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European Commission Proposes Visa Restriction For Gambia, 2 Others

EU Commission President, Ursula von der Leyen and President Adama Barrow
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EU Commission President, Ursula von der Leyen and President Adama Barrow

 


By Buba Gagigo

The European Commission proposed to the Council to adopt temporary restrictions for short-stay visa applicants from Gambia, Bangladesh, and Iraq.

“…the Commission is proposing to the [European] Council to adopt temporary restrictive measures on short-stay visas for visa applicants who are nationals of Bangladesh, Iraq and The Gambia. Under the revised Visa Code in force since February 2020, the EU’s short-stay visa policy is linked to cooperation with partner countries on readmitting their nationals who do not have the right to stay in the EU,” the commission announced on 15th July 2021.

It added that the proposals adopted aim to improve the cooperation of The Gambia, Bangladesh and Iraq with the Member States on readmission; saying “effective return and readmission as well as sustainable reintegration are essential elements of comprehensive, balanced, tailor-made and mutually beneficial migration partnerships with countries outside the EU.”   

The release further stated that the measures that the Commission proposed against Gambian nationals and the others cover the following procedural aspects for issuing short-stay visas:

“Suspension of waiver of certain supporting documents for certain categories of applicants (e.g. bona fide travellers);

“Suspension of optional visa fee waiver for holders of diplomatic passports;

“Suspension of the maximum processing time (beyond 15 days);

“Suspension of the mandatory issuance of multiple entry visas with a long validity,” it said.

However, the restrictive measures do not apply to visa applicants who are family members of EU citizens or other beneficiaries of free movement in the EU.

According to the announcement, the Commission would continue its engagement and work with The Gambia, Bangladesh, and Iraq to improve cooperation on readmission as part of its continued overall engagement with them.

It also indicated that the Council would also examine the Commission’s proposals for Implementing Decisions and take a decision on their adoption. The temporary short-stay visas restrictive measures on The Gambia and co would come into force immediately upon adoption, the Council.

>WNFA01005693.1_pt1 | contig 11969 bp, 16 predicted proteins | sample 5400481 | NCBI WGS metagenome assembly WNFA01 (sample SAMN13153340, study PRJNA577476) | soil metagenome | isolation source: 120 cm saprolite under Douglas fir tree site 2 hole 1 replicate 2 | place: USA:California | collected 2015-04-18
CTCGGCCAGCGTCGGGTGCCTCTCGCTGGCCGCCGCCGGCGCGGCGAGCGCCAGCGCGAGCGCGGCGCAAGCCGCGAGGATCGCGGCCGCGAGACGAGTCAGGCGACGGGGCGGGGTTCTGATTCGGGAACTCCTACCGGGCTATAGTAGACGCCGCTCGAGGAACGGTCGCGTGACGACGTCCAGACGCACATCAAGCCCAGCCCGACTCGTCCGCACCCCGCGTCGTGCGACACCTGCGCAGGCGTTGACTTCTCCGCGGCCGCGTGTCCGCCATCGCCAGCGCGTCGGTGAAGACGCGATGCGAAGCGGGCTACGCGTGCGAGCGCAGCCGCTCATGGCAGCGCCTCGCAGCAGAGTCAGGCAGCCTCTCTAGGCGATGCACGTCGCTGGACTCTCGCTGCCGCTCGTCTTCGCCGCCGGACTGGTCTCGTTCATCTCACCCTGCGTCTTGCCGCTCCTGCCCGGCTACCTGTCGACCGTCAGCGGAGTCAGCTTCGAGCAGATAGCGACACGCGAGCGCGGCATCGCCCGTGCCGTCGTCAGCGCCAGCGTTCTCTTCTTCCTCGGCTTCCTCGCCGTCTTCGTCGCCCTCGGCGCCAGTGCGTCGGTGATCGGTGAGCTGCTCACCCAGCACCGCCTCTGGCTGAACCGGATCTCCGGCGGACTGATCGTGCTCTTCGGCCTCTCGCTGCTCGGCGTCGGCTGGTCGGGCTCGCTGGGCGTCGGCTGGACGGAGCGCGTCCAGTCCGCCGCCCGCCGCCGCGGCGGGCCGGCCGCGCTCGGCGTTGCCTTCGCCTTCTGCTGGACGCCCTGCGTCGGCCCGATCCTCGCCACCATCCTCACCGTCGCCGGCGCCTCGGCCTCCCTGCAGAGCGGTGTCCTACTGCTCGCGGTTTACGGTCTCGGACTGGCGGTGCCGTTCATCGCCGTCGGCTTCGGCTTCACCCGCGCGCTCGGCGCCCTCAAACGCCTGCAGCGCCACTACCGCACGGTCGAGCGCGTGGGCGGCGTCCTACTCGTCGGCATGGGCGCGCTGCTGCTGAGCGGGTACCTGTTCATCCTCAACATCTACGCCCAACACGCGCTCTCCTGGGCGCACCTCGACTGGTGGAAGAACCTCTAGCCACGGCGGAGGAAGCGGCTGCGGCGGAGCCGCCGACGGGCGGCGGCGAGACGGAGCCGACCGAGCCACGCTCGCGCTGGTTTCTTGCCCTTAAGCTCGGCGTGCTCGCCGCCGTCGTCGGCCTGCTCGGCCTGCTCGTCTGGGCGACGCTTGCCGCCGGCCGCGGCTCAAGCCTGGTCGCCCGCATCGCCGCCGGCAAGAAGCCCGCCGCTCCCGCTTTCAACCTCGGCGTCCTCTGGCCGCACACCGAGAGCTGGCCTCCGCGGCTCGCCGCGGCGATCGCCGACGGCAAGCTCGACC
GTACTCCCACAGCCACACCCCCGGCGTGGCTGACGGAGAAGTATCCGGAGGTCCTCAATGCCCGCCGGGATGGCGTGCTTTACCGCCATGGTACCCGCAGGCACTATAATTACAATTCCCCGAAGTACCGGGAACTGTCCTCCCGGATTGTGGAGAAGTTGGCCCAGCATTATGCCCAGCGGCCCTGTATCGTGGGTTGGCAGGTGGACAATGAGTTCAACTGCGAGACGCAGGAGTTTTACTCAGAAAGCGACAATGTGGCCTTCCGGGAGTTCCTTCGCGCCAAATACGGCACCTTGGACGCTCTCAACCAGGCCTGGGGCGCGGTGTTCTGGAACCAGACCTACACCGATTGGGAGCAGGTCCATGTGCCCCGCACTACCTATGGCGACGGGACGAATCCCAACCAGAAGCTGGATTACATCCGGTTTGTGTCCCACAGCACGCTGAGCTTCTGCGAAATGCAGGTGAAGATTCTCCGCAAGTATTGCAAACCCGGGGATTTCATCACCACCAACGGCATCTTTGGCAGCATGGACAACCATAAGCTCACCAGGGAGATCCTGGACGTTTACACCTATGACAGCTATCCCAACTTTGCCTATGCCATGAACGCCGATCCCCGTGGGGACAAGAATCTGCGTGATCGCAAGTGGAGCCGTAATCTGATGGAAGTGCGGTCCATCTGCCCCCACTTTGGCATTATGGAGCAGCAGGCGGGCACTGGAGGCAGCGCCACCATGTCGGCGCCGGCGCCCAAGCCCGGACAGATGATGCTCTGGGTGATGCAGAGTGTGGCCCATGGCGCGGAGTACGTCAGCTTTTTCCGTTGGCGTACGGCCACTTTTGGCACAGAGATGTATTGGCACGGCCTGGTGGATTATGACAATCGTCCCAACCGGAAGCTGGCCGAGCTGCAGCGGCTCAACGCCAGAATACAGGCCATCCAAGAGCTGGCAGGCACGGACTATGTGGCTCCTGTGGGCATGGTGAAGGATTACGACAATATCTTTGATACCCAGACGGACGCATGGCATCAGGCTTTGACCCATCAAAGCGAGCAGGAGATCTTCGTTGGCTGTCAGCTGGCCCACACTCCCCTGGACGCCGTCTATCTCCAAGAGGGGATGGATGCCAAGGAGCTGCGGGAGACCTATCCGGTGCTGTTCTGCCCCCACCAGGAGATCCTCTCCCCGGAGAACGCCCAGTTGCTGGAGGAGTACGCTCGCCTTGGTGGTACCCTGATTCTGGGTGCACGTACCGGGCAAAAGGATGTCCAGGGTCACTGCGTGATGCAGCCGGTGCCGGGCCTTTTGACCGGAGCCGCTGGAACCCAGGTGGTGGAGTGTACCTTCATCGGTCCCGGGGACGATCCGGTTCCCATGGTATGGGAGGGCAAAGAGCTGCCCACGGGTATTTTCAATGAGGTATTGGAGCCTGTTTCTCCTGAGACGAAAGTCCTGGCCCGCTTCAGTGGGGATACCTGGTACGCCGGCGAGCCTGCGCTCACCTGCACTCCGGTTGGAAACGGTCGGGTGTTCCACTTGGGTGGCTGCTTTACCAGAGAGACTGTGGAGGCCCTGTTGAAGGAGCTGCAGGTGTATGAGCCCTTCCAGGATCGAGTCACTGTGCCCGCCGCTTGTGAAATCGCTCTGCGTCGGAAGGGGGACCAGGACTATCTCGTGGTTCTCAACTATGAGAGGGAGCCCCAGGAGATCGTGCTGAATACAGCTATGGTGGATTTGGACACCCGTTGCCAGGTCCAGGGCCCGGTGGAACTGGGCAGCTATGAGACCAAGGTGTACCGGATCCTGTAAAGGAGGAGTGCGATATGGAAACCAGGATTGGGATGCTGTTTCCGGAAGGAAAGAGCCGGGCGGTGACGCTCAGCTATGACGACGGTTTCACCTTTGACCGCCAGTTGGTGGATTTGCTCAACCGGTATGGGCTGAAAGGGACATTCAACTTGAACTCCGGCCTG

“Within 6 months of the measures entering into force, the Commission must report to the European Parliament and to the Council on the progress achieved. The Commission may then propose to repeal or amend these visa measures, taking into account the Union’s overall relations with the countries concerned [The Gambia, Bangladesh, and Iraq]. In particular, in case the current measures are ineffective, the Commission could propose a further measure, namely a gradual increase of the standard visa fee to €120 [approximately D7, 276] or a maximum of €160, [approximately D9, 701], ” the commission said in the statement.

The Commission said that it would continue its engagement with The Gambia, Bangladesh, and Iraqto improve cooperation and overall relations with them to maintain a transparent and constructive partnership approach, which encourages rapid progress on readmission.

Meanwhile, the readmission of own nationals by countries is an obligation under international law. Under the revised Visa Code, the European Commission yearly evaluates readmission cooperation with non-EU countries and reports to the European Council. Then, temporary restrictions on certain short-stay may be introduced vis-à-vis, for non-EU countries whose nationals require visas to travel to the EU, where cooperation on readmission is not yet deemed sufficient in their countries.

The process supports wider efforts to bring about effective and comprehensive migration management in the European Union bloc under the New Pact on Migration and Asylum. It also strengthens the external dimension of migration policy and it does not only include the readmission dimension, but also addressing migrant smuggling, improving the use of EU funding, and fostering legal migration and mobility by non-EU countries.

 

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